Dictionary of National Biography, 1885-1900/Montgomerie, John

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John Montgomery of Eaglesham in the Oxford Dictionary of National Biography.

MONTGOMERIE, Sir JOHN, ninth of Eaglesham and first of Eglinton and Ardrossan (d. 1398?), was the only son of Sir Alexander de Montgomerie, eighth of Eaglesham and first of Eglinton and Ardrossan, by a daughter of William, first earl of Douglas. The Montgomeries of Scotland trace their descent from Robert de Montgomerie (d. 1177), a supposed descendant of Roger of Montgomery (d. 1094) [q. v.], who was created Earl of Shrewsbury, and was father of Hugh, earl of Shrewsbury (d. 1098) [q. v.] Robert de Montgomerie accompanied Walter, son of Alan, first high steward of Scotland, from Wales to Scotland, and received from him the manor of Eaglesham, Renfrewshire.

Sir John Montgomerie, ninth of Eaglesham, succeeded his father about 1380, and by his marriage with Elizabeth de Eglinton, sole heiress of Sir Hugh de Eglinton of Eglinton, justiciary of Lothian in 1361, obtained the baronies of Eglinton and Ardrossan. In 1388 he accompanied his brother-in-law, Sir James Douglas, second earl of Douglas [q. v.], in an expedition to England. At the battle of Otterburn, where Douglas was slain, Montgomerie, according to the Scots version of the ballad on the battle, worsted Sir Henry Percy, surnamed Hotspur, the commander of the English, in single combat and took him prisoner. With the ransom of Percy he built at Eaglesham the castle of Polnoon, now in ruins, but long the chief seat of the Eglinton family. In 1391 Montgomerie, for service to the king and the Duke of Rothesay, received an annuity from the customs of Edinburgh and Linlithgow (Exchequer Rolls of Scotland, iii. 280 et seq.) He died about 1398, leaving three sons—Sir John, who succeeded him, and was father of Sir Alexander, first lord Montgomerie [q. v.]; Alexander of Bonnington, and Hugh, shot with an arrow through the heart at Otterburn.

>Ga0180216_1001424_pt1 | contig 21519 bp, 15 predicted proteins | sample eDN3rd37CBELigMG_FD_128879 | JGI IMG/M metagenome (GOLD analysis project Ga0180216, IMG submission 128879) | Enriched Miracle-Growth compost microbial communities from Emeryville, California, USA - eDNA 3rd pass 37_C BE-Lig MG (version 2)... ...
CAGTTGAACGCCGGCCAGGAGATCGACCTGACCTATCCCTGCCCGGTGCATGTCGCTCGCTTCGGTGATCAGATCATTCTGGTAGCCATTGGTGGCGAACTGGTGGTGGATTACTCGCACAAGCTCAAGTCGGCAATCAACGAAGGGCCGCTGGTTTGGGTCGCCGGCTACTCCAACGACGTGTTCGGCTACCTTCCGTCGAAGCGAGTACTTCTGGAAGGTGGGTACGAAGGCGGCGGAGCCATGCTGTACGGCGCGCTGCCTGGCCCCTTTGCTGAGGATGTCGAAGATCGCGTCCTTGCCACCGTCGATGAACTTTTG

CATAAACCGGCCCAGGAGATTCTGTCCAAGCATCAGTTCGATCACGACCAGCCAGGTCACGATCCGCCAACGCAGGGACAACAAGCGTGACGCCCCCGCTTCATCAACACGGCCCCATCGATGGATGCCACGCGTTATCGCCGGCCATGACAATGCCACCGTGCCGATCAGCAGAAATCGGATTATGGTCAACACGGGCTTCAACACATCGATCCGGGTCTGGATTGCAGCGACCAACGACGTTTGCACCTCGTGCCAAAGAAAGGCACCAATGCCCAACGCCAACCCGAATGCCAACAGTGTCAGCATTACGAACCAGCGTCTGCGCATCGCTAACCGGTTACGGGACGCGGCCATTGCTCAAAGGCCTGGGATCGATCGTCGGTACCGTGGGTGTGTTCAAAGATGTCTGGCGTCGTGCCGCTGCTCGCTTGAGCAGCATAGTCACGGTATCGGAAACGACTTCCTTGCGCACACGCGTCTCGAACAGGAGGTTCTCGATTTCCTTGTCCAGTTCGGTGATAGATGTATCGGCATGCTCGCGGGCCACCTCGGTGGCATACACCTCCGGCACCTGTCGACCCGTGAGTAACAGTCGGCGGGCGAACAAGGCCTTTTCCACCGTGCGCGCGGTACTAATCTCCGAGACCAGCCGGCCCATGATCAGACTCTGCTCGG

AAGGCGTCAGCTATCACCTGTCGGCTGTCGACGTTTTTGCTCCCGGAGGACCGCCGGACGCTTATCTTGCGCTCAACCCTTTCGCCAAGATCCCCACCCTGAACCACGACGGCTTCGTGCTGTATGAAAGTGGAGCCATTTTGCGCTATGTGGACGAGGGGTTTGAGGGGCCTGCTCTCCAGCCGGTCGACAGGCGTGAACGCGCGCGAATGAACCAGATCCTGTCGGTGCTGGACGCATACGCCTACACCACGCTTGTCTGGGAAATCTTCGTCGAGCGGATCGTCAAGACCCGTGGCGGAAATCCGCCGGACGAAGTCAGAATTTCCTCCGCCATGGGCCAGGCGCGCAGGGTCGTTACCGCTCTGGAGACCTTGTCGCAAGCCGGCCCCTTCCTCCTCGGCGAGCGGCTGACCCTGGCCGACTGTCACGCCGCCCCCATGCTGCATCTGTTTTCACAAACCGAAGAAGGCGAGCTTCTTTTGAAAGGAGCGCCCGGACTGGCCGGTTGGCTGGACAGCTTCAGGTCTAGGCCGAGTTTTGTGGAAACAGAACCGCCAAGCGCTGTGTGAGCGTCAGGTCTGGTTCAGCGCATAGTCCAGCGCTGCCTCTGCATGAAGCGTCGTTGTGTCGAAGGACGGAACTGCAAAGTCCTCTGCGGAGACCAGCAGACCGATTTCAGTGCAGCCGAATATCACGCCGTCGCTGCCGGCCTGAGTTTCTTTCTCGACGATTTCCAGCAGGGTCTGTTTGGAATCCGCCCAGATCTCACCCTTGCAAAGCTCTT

[Froissart's Chronicles; ancient ballad on the battle of Otterburn; Exchequer Kolls of Scotland, vol. iii.; Sir William Fraser's Earls of Eglinton; Douglas's Scottish Peerage (Wood), i. 494.]

T. F. H.